Throughout the country there are nearly 1.6 million people living in nursing homes and if you include residential care facilities, that number increases to nearly 2.6 million. By 2050, one in five people will likely be over 65, making a large portion of the population potential nursing home residents. This is significant because when people are placed in nursing homes, they are subject to the extraordinary risk of abuse.
If you have recently admitted a loved one to such a facility, you are likely already dealing with the emotional ache that accompanies such a transition. It’s hard enough to put your parent or grandparent in a nursing home. To then have to worry about the real problem of nursing home abuse is, frankly, unfair.
Abuse Is Common
To make things worse, it’s a relatively common affair. Ten percent of elderly Americans (over 60 years old) have experienced some form of abuse. And almost half of Americans suffering from dementia have been victimized in this way. Specifically, in nursing homes, somewhere around 44 percent of residents are abused, according to a survey conducted in 2000.
But how do you spot abuse? You can’t be around 24/7 and it’s not uncommon for an elderly person to have trouble communicating such occurrences. They may have been threatened or they may be confused; either way, you can’t always count on them telling you something occurred.
That being said, if you’re loved one does say something, be sure to follow up on it. Amy Jo Haavisto Kind, an expert in geriatrics, told US News that even if a person has cognitive issues (such as dementia) it’s imperative to pay attention: “[T]ake these statements seriously and investigate them thoroughly with the nursing home leadership,” she said, continuing, “They may be signs of mistreatment or neglect.”
Relatedly, it’s a good idea to pay attention to your loved one’s behavior around certain staff members. If your relative appears distraught or upset around particular people that might be a sign of abuse and should be checked.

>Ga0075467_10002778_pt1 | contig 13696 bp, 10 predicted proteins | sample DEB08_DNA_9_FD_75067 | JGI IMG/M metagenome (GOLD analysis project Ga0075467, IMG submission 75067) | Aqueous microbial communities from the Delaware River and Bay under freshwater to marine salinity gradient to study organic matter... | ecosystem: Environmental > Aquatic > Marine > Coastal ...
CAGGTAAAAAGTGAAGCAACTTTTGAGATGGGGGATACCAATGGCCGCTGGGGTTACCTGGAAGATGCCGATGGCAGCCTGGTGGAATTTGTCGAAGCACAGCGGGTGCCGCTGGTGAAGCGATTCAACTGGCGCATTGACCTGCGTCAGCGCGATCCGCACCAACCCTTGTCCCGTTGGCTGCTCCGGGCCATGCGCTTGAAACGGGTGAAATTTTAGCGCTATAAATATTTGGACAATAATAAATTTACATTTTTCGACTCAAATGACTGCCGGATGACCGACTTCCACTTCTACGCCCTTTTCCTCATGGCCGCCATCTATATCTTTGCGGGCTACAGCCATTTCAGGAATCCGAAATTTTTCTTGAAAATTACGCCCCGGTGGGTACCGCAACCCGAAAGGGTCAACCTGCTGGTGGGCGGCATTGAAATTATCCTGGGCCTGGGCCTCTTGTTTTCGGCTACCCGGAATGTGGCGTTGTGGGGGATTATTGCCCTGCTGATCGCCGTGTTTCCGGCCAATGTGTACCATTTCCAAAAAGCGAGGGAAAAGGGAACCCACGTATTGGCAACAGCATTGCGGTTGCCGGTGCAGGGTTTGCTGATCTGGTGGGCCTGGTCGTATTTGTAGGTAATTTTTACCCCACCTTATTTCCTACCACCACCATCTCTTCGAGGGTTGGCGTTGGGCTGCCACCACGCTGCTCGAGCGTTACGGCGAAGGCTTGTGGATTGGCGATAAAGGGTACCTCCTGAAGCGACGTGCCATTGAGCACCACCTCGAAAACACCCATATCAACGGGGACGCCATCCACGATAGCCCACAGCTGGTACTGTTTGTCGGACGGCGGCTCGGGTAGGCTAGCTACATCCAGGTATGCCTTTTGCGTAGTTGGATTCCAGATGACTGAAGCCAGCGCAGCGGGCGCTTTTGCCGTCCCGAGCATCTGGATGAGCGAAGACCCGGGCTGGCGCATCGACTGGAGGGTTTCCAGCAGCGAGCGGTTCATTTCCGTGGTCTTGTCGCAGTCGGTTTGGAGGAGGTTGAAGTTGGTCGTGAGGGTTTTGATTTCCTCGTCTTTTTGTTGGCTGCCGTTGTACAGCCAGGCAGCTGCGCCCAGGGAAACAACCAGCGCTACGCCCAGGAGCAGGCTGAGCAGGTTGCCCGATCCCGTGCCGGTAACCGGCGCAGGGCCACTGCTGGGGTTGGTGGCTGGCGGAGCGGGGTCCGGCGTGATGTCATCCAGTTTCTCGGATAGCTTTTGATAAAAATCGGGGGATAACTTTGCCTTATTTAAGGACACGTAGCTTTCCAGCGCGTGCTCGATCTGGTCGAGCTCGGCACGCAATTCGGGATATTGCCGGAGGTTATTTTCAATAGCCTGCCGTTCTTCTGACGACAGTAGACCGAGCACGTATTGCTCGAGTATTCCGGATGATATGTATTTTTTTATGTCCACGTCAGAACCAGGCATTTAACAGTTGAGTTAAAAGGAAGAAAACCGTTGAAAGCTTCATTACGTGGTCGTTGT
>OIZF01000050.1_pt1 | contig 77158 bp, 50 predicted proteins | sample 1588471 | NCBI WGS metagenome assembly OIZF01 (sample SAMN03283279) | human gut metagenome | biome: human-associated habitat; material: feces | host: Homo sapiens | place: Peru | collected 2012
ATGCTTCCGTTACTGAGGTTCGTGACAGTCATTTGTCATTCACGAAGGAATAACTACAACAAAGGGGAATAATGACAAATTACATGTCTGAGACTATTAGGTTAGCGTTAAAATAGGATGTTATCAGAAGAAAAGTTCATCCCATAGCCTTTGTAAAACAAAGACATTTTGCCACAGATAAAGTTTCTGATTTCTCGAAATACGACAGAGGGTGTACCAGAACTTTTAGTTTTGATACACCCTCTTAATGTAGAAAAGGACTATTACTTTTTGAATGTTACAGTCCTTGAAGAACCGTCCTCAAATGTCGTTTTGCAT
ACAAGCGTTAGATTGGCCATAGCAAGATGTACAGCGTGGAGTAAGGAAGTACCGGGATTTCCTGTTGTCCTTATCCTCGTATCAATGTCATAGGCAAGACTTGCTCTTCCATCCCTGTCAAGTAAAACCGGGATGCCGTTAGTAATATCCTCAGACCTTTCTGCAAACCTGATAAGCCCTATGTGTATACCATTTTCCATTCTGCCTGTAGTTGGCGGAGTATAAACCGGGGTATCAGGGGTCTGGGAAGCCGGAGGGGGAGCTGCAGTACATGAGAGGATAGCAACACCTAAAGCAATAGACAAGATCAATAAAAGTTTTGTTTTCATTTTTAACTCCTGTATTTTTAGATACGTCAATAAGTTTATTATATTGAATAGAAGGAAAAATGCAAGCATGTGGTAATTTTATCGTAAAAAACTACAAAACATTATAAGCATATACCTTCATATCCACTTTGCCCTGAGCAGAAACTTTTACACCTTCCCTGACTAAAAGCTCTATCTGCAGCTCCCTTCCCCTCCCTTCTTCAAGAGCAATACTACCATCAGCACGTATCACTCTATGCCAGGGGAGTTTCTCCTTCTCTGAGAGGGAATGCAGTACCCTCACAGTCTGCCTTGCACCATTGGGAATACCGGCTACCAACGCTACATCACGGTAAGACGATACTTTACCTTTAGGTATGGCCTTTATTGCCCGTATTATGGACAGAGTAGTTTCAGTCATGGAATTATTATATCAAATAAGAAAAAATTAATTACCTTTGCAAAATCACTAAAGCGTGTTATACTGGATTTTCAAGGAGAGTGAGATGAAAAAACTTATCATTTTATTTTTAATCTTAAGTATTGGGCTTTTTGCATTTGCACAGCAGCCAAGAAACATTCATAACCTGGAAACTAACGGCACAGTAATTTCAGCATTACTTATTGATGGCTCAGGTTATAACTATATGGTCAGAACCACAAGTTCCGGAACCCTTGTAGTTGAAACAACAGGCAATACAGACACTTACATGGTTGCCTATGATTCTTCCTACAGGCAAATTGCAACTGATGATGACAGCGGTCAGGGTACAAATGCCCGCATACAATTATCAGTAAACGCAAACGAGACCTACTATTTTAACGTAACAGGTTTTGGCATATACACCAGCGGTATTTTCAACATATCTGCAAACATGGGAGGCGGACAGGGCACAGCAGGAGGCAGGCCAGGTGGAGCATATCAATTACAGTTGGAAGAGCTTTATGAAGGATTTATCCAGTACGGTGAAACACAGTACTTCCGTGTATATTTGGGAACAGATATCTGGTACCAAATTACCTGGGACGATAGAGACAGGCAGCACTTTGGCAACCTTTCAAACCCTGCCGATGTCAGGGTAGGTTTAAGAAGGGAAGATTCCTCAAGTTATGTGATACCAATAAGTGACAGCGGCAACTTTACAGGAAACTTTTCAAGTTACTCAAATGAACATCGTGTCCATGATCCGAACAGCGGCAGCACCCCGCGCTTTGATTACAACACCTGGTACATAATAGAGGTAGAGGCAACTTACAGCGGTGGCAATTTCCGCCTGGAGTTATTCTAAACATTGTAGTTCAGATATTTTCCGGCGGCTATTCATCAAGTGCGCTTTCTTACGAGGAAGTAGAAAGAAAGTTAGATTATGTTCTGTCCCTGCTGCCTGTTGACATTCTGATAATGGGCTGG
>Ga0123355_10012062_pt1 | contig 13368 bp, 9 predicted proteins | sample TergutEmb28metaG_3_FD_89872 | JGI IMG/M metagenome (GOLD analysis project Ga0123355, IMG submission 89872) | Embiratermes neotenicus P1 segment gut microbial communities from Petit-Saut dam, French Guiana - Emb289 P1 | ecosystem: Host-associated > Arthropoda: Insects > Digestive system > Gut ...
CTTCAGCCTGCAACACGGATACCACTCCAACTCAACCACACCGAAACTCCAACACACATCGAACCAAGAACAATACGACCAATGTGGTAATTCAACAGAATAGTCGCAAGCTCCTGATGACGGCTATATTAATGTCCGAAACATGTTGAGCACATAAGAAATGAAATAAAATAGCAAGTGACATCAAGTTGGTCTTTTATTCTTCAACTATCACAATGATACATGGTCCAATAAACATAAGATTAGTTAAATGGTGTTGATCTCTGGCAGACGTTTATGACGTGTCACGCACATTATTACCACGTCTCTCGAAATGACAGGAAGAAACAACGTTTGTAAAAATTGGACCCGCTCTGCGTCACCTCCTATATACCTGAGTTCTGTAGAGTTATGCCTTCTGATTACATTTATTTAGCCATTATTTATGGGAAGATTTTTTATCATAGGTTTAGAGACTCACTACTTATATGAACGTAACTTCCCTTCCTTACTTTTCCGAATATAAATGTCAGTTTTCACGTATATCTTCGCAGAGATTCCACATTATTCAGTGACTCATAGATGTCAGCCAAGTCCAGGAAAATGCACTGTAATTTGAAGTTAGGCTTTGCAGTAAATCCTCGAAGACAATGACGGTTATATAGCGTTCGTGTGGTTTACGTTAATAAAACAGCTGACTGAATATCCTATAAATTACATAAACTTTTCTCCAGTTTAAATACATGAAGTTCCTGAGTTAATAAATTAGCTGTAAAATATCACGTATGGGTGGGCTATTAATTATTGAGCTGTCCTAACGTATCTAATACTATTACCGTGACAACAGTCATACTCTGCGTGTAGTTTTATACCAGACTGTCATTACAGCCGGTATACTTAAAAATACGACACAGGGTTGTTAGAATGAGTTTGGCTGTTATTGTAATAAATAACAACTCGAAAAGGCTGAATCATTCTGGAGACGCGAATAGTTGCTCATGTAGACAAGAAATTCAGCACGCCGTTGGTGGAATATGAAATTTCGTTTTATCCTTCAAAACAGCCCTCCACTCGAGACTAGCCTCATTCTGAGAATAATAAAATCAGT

Of course, there are more tangible effects to pay attention to as well. Any signs of physical injury should be thoroughly checked up on. Your loved one may, for instance, have inexplicable bone fractures, broken spectacles, rope-burn marks, bruises, cuts or scars. Additionally, if a staff member is particularly forceful about being with you while you visit your relative, this could mean they are wary of your relative making remarks about the abuse.
Your loved one may also be the victim of financial abuse. So you may want to keep an eye out for large withdrawals from his or her bank account. If you don’t have access to the account, you may want to see about getting a power of attorney. Major changes in bank account information could point to abuse in the nursing home.
Elderly residents of nursing homes are sexually abused all too often and facilities do not handle these cases effectively enough. According to a CNN report published earlier this year, nearly 1,000 facilities were given citations for not properly handling sexual abuse incidents. For this reason, it is advisable to keep an eye out for signs of this type of abuse. Signs may include:
- Bloody undergarments
- Panic attacks
- Pelvic injury
- Pain in the genital region
When we talk about abuse, we must also bear in mind the injurious effects of neglect. In a way, neglect is a kind of abuse. To that end, there are some signs to watch out for. One sign is particularly difficult to spot, and when we do spot it, we may not think much of it. Dehydration can point to insufficient staffing, which in turn can indicate neglect.
According to Kind, “If a nursing home does not have the adequate number of high-quality staff, residents in that home may not receive all of the food or fluids they need to remain hydrated and nutritionally sound. Meals may even be completely missed.”
Once you believe you’ve spotted a sign of abuse or neglect, it isn’t a bad idea to ask staff members questions and to actively seek out answers. Of course, this can be a daunting task to take on yourself. To that end, it can be helpful to consult with an attorney who has experience in nursing home abuse cases.